Gone With The Wind

Dir: Victor Fleming, 1939. Starring: Vivien Leigh, Clark Gable, Leslie Howard, Olivia de Havilland, Hattie McDaniel. Classics.

For 40 years, until of the era of the blockbuster (beginning with Jaws, Star Wars, E.T., and perhaps The Sound Of Music and The Godfather before them), Gone With The Wind was the ultimate blockbuster. Other films may have passed it in overall box office, but that’s because ticket prices have risen. No film had more people go see it in its day than Gone With The Wind. And yes, it’s a melodramatic soap opera with an eerie romantic schoolgirl crush on the Old South, but that doesn’t take away from the fact that it is impeccably crafted with one of the most stunning performances by an actress in film history.

Based on Margaret Mitchell’s massive Pulitzer Prize-winning novel about the fall of the antebellum American South, Gone With The Wind follows the young Southern belle, Sacrlett O’Hara (Vivien Leigh), through her many marriages, before, during, and after the Civil War. The dashing and worldly Rhett Butler (Clark Gable) is the man for her, but like any spoiled creature, she wants what she can’t have. The stiff, but proud Ashley Wilkes (Leslie Howard) is the object of her near obsession, but he is engaged to her kindly cousin Melanie Hamilton (Olivia de Havilland).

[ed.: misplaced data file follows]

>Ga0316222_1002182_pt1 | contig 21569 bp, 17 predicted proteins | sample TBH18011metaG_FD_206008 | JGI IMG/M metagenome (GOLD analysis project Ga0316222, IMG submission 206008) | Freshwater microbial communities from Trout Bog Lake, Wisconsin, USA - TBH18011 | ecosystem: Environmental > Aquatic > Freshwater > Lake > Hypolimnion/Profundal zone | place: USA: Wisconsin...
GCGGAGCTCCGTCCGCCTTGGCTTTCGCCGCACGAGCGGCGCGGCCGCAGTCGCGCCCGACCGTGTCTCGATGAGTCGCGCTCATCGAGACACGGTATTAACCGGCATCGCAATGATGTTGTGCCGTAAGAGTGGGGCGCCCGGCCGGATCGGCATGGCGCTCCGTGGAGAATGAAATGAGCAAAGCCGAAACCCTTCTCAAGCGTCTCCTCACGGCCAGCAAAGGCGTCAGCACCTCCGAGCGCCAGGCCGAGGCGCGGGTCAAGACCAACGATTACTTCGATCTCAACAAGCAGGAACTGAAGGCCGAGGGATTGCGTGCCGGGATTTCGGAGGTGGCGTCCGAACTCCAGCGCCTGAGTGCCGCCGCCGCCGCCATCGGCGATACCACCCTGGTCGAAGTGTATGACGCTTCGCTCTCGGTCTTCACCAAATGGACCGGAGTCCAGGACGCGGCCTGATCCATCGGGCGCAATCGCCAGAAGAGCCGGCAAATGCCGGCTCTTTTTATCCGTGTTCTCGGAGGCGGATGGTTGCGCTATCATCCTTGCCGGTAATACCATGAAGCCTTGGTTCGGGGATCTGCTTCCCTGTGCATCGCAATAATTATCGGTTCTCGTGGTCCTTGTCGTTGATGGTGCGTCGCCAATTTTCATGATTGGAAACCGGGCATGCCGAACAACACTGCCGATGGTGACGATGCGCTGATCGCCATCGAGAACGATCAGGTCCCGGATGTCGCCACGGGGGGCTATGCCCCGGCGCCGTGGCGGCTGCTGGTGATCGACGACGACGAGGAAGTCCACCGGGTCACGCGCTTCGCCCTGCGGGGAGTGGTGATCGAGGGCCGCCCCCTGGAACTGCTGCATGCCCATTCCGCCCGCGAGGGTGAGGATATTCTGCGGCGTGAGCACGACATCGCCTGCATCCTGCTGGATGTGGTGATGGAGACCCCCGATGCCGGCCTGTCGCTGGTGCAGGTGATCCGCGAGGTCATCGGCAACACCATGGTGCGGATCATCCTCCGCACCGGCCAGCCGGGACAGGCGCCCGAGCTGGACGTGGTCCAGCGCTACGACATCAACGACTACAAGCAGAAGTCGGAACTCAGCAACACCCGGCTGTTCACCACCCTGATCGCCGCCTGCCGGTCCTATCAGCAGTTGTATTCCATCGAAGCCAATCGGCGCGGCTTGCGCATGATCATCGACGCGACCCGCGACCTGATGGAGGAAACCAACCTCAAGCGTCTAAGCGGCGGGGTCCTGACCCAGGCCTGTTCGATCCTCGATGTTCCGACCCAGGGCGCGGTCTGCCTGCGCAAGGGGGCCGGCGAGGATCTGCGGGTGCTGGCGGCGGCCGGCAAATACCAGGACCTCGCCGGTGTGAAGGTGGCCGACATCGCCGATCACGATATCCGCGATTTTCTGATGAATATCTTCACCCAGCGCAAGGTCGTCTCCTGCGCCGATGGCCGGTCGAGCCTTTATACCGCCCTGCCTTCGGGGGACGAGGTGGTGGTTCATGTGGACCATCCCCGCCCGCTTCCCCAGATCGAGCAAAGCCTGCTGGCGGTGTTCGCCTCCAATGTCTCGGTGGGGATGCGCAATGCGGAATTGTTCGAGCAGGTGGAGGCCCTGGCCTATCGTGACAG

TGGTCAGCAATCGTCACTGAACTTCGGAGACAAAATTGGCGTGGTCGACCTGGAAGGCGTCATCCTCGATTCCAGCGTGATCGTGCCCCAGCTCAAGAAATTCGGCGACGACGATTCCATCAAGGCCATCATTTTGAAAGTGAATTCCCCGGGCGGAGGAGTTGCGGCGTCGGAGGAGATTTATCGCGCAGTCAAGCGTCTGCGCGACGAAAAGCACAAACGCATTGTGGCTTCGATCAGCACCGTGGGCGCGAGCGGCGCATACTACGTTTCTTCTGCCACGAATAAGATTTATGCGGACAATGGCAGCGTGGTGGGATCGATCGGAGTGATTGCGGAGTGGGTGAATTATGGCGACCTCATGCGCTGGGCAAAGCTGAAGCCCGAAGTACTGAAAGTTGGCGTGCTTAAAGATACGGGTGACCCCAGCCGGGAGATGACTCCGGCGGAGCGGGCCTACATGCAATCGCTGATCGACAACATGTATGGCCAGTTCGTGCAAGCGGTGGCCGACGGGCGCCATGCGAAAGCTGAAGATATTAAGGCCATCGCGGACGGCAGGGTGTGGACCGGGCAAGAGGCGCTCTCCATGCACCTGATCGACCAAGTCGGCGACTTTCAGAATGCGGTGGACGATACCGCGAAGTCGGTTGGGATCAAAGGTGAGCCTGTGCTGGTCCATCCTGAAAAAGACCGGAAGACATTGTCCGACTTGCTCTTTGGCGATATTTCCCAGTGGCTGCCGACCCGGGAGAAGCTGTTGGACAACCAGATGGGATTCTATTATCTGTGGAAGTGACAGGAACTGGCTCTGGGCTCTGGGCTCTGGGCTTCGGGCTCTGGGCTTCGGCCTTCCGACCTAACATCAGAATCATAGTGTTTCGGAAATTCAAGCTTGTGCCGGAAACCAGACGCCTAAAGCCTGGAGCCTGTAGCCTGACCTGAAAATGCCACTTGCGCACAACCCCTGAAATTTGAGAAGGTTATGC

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Posted by:
Sean Sweeney
Mar 8, 2011 3:03pm

It’s A Wonderful Life

Dir: Frank Capra, 1946. Starring: James Stewart, Donna Reed, Lionel Barrymore, Thomas Mitchell, Henry Travers. Classics.

Somehow I never got hip to It’s A Wonderful Life until more recent years. Though it’s been a Christmas season staple ever since the 1970s when its copyright fell into the public domain, it managed to elude me my entire childhood. I think I may have blown it off as corny or lightweight, but I couldn’t have been more wrong. It’s A Wonderful Life, besides being incredibly moving, has themes that still pack a wallop.

On first viewing it may take some nudging to get past the set up concerning stars talking and angels and what not. The Our Town piece of Americana, its lovable small town, seems overly clichéd at first glance until you realize this is the movie that invented it. There is a reason these ideas are now called "Capraesque." This and other films (Mr. Smith Goes To Washington, Meet John Doe, etc.) established director Frank Capra and his wholesome characters whose decent values can take on the world as a style all its own. And then the great Jimmy Stewart enters the picture and anchors it with an epic performance.

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Posted by:
Sean Sweeney
Dec 16, 2010 5:10pm
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